Create a “Bug-Out-Bag” This is usually a backpack with emergency items you can carry in case you have to evacuate on foot or that you can throw in your vehicle.
Your basic needs preparations will have to change a little bit to allow you to be able to carry your items with you. Preppers commonly call this a “Bug-Out-Bag. This is something you want packed and ready to grab quickly if the need arises.
Here as some items you should have for your evacuation/bug-out bag:
- First Aid/ Medical Supplies
- Keep a small first aid kit in your bug-out kit.
- Have extra prescription medicines in you kit.
Remember, water weighs about 8 lbs. per gallon and each person needs a minimum of 1 gallon per day. You can’t carry that much water easily, so you will have to find another source. Most likely you will need to purify the water to make it safe to drink. There are many ways to do this, boiling, water purification tablets, hand operated filters like “LifeStraw” or “Sawyer Water Filters”, etc)
Remember, you want to keep your Bug-out-bag as light as possible so it is easy to carry for extended distances. Here are a few suggestions:
- Dry, boxed foods from grocery store
- Freeze-dried meals from a variety of vendors make nutritious meals with very long shelf life
- Protein/energy/snack bars
You need to keep your body warm, dry and comfortable to prevent hypothermia.
- Proper clothing for the time of year. (Remember nights may be much colder than daytime)
- Rain gear
- Protection from sun and insects
You need a place to rest and sleep. Getting enough rest and sleep is often forgotten
about in survival plans.
- Sleeping bag or blankets
- Tent or Tarp (with rope or paracord)
Have your car prepared for emergencies
- Clothing for rain, cold weather, hot weather, walking shoes,
- Keep a full tank of gas
Others may want what you have! Keep your Bug-out-bag light enough that you can run to evade those people if possible. If you are not able to evade them, you may need to be able to protect yourself and your family.
- Pepper spray
- Personal firearms
Other Special Evacuation Needs:
- Destination and route of where you will go
- Method of transportation (don’t forget to keep a full gas tank ready)
- Backpack to carry all your stuff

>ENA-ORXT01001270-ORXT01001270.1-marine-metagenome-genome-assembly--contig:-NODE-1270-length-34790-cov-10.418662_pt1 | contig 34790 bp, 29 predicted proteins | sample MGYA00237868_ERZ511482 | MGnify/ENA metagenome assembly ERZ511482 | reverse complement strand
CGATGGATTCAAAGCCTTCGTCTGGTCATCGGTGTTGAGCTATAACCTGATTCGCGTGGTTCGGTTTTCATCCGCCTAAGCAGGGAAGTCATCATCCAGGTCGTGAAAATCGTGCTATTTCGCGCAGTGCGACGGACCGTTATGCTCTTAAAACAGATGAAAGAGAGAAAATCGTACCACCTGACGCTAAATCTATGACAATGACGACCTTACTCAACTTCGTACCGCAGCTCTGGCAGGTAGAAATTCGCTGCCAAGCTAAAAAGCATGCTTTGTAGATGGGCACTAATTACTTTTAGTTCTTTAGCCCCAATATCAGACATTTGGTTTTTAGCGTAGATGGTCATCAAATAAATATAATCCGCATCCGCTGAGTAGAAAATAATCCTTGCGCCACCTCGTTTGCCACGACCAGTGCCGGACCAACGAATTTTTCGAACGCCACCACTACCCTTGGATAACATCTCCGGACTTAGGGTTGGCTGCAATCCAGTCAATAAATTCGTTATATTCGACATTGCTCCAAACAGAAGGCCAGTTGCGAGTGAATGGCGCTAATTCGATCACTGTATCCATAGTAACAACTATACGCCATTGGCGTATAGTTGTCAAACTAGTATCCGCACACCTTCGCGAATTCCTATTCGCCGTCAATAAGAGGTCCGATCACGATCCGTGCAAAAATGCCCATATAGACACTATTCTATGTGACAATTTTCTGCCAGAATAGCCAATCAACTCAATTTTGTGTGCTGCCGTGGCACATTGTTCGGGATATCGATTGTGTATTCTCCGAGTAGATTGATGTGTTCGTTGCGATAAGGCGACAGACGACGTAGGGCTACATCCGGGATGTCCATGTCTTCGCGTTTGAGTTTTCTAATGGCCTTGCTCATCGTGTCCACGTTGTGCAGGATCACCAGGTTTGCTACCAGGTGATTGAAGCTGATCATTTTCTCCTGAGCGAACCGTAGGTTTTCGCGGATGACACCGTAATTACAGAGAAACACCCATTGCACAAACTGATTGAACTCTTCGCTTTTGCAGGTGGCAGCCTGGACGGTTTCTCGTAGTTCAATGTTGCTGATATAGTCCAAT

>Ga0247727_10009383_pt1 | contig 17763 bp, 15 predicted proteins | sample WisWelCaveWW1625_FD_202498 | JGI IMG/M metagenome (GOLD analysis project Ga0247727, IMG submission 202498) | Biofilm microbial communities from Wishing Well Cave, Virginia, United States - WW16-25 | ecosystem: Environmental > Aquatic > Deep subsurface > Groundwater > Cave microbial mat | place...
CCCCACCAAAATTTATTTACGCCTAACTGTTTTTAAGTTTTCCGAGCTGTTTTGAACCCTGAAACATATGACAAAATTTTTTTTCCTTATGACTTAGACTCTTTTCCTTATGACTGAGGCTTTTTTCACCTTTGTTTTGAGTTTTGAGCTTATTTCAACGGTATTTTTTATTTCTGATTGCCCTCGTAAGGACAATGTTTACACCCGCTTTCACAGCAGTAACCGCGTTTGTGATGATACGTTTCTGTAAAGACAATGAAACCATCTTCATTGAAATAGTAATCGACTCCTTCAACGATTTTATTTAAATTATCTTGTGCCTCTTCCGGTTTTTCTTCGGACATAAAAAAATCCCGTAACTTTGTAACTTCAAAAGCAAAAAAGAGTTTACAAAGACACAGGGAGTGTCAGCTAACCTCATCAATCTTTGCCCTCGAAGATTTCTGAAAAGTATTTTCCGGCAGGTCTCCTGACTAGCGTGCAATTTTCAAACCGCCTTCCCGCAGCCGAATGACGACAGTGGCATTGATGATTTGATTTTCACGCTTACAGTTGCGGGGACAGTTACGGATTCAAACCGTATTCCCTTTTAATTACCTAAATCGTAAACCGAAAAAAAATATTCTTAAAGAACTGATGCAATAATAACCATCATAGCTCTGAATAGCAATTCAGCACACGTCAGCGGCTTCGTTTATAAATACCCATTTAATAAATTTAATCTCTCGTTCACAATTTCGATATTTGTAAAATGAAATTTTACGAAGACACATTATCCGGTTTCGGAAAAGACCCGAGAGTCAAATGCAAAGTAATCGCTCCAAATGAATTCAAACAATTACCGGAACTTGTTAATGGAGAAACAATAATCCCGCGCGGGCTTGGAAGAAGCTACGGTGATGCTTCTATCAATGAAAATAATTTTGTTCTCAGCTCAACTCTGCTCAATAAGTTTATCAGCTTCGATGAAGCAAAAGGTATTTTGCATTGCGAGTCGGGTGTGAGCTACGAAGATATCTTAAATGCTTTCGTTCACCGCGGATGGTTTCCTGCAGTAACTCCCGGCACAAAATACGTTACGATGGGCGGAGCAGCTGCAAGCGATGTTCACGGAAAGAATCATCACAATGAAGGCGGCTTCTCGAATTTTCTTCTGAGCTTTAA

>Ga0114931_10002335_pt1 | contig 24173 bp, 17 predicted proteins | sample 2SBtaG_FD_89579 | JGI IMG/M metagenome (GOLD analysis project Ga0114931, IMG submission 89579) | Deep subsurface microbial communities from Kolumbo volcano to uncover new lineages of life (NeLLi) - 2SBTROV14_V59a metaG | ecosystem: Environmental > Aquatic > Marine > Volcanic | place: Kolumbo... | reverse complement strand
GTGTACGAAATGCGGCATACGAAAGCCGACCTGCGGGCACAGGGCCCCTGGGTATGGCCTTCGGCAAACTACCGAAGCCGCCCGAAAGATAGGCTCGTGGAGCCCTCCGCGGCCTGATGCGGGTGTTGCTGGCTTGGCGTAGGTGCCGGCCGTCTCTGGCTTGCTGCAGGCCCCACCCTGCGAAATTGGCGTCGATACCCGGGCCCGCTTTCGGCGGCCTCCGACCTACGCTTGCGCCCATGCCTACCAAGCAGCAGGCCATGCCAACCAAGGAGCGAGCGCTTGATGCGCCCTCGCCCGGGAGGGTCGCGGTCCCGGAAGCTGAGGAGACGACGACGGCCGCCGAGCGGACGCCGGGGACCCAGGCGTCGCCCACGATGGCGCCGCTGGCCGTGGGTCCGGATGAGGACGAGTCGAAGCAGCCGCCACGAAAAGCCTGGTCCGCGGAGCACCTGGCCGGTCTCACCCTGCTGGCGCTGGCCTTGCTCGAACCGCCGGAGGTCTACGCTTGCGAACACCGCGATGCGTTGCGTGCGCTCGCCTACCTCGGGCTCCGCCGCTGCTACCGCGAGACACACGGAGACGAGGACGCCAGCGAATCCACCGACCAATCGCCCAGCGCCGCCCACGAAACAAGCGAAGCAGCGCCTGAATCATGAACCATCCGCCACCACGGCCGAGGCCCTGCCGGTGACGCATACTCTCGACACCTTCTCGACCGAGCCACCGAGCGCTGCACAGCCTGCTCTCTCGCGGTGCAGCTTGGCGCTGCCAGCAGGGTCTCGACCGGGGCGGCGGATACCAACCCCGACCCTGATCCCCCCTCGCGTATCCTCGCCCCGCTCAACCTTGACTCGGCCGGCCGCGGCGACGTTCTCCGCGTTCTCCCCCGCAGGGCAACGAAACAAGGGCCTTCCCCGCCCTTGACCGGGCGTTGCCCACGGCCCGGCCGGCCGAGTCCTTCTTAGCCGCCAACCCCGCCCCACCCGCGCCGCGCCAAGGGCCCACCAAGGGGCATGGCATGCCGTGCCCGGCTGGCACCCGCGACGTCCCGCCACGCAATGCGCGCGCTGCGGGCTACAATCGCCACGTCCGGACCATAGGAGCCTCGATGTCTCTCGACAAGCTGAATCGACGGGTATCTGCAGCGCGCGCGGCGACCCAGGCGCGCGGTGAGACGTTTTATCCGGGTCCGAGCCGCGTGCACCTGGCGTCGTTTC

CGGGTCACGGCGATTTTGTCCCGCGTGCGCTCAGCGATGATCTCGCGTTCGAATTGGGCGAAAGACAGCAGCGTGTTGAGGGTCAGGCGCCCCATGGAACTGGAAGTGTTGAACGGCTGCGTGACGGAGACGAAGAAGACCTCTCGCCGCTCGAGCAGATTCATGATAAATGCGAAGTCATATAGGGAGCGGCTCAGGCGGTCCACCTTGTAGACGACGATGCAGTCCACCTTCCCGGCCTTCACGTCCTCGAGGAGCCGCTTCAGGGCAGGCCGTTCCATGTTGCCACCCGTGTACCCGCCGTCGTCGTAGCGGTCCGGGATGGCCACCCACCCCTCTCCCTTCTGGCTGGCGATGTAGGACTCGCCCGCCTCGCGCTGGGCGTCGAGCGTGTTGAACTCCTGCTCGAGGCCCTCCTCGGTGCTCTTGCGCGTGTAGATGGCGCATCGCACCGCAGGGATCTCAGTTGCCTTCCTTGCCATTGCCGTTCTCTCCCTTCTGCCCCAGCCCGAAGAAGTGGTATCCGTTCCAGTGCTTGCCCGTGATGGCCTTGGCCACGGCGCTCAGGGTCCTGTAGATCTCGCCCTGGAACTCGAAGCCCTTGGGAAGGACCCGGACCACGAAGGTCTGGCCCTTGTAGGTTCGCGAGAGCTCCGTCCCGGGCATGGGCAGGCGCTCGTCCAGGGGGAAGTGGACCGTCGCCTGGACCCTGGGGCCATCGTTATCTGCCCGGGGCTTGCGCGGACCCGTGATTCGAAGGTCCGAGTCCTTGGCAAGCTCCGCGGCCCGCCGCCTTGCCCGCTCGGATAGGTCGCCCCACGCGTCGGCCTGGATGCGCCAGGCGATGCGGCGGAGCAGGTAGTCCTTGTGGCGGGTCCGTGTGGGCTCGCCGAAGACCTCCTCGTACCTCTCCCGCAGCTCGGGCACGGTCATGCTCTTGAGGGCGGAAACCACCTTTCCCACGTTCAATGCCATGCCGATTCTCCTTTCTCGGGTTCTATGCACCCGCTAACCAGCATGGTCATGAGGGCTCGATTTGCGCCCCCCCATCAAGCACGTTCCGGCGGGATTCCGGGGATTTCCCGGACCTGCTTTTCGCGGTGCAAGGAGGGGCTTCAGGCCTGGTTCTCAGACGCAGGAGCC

- Communication Plan- How and where you will meet with any family members who get separated.
- Copies of important documents (insurance, passports, driver’s license, etc.)
- Battery operated or hand crank emergency radios
- Emergency cash and change
- Pet needs
Step 6. Don’t spend too much time “planning”, but focus on “doing”.
For example: Just having some bottled water, a few snacks, and a blanket in your car will have you better prepared than the majority of people without any plan. Add a few other things like jumper cables, extra quart of oil, phone charger, a flashlight, small 1st aid kit, etc. will probably put you among the top prepared “preppers” out there driving today.
Don’t wait. Go do something right now to get started on your plan.
Here’s my suggested checklist to start with:
☐ Get a first aid kit for your home.
☐ Get a first aid kit for your vehicle.
☐ Buy a case of water.
☐ Better yet, get a 5 gallon container to store water in.
☐ Get an inexpensive water filter for when your stored water runs out.
☐ Buy a few extra canned goods for emergency.(Enough for a few days to start)
☐Canned meat (beef, chicken, spam, tuna, etc.)
☐ Buy some energy bars or jerky to keep in your vehicle for emergency.
☐ Have an alternative source to heat your food and boil water
☐ Camp stove or backpacking stove
☐ Consider freeze dried meals. They are lightweight and great to have in your evacuation/bug-out bag.
☐ Buy a couple flashlights and spare batteries for power outages.
Keep them in several accessable places you’ll be able to find them in the dark!
(kitchen, bedroom, basement, garage, etc.)
☐ Get a couple emergency blankets or emergency bivvy bags (it’s like an emergency sleeping bag) for you vehicles.
☐ Have a set of jumper cables in your vehicle or a battery booster
☐ Put a roll of toilet paper and moist towelettes in your vehicle for emergencies.
☐ Get a backpack for your emergency bug-out bag and pack with your emergency supplies. Here’s a good one that will hold your survival supplies in case of evacuation.
This will give you a starting point. When you’ve got these covered, go to Prepper Essentials to continue building your skills and getting even better prepared for disasters.
Please share your comments, questions and suggestions with me below.
Welcome new preppers!